Developing countries throughout Asia have made impressive gains in sanitation improvement through efforts to reduce open defecation and improve toilet coverage, and hygienic citywide fecal sludge management programs have become critical.

The working paper documents the pilot rural radio campaign, dubbed as 'Climate Change i-Broadkas Mo', implemented by the CGIAR Research Program on Climate Change, Agriculture and Food Security in Southeast Asia (CCAFS SEA) and the Philippine Federation of Rural Broadcasters (PFRB)​ in strategic regions of the Philippines from 2015 to 2018.

What India can learn from the Philippines, which set up a Biotech Program Office in 2000 to promote the responsible use of agri-biotechnology to sustain food security.

This paper considers the potential extent of adaptation to sea level rise by examining the adaptation of communities in low-lying Philippine islands that flood during spring tides. Sea level rise poses a serious threat to small island developing states.

Crop yields are projected to decrease under future climate conditions, and recent research suggests that yields have already been impacted. However, current impacts on a diversity of crops subnationally and implications for food security remains unclear. Here, we constructed linear regression relationships using weather and reported crop data to assess the potential impact of observed climate change on the yields of the top ten global crops–barley, cassava, maize, oil palm, rapeseed, rice, sorghum, soybean, sugarcane and wheat at ~20,000 political units.

“Why do we need to repeatedly remind the world that we are not a garbage dump? Illegal waste dumping in developing countries should be stopped at all costs.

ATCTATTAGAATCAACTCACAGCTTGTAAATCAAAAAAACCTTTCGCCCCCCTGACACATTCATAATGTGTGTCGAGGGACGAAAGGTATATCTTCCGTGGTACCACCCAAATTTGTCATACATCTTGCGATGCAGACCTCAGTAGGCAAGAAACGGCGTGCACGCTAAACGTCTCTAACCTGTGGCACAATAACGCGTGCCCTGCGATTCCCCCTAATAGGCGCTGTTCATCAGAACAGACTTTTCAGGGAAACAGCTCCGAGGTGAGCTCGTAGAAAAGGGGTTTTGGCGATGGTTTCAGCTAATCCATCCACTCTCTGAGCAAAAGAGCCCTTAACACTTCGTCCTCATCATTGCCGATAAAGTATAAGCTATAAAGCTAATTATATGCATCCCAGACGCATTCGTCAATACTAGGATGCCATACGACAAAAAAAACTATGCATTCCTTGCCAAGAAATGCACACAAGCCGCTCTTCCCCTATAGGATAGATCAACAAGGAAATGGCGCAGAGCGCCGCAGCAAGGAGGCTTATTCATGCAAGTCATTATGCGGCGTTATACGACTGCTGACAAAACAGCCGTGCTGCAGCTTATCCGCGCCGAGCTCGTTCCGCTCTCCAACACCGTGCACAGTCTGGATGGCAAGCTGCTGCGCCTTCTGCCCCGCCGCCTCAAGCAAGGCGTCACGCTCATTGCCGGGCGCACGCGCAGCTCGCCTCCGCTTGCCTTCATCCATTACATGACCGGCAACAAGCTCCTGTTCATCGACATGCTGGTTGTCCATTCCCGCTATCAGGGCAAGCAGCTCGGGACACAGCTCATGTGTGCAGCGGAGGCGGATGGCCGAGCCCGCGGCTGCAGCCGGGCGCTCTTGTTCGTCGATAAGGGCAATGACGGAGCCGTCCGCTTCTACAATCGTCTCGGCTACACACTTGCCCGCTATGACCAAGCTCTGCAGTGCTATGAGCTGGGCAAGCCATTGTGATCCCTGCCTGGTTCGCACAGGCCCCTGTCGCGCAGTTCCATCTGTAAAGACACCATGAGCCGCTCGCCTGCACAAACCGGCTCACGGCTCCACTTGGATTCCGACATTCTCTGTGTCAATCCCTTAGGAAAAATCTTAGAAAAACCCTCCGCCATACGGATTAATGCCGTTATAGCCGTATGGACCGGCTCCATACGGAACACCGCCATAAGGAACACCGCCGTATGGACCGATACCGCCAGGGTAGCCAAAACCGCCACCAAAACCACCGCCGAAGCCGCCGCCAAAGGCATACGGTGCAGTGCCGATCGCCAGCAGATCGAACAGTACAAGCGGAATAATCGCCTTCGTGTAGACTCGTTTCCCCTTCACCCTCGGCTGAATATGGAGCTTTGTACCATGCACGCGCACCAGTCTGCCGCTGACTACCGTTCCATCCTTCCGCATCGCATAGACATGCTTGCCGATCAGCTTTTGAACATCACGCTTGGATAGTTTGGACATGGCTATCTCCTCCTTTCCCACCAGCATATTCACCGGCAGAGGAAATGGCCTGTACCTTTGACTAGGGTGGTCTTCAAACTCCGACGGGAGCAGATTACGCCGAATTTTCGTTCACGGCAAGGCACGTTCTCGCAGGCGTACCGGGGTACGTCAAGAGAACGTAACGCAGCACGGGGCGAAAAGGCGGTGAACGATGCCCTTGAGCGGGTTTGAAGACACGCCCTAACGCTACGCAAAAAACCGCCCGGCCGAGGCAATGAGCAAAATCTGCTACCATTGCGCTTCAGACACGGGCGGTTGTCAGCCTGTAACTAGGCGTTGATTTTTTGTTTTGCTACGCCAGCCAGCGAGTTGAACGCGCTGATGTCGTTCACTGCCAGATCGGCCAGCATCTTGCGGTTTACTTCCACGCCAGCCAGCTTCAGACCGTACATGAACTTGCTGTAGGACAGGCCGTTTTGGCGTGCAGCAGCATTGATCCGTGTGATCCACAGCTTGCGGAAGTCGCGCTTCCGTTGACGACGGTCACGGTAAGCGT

Philippines president Rodrigo Duterte has ordered his government to hire a private shipping company to send 69 containers of garbage back to Canada and leave them within its territorial waters if i

This paper builds on the existing literature assessing retrospectively the quantitative effects of natural disasters on different dimensions of household welfare, to make progress toward the ex ante identification of households that are vulnerable to poverty due to natural disasters, especially typhoons.

This paper builds on the existing literature assessing retrospectively the quantitative effects of natural disasters on different dimensions of household welfare, to make progress toward the ex ante identification of households that are vulnerable to poverty due to natural disasters, especially typhoons.

The lack of access to safe drinking-water is felt disproportionately by those who are disadvantaged socially, economically, demographically or geographically, and explicit consideration of these groups is required to understand and address disparities.

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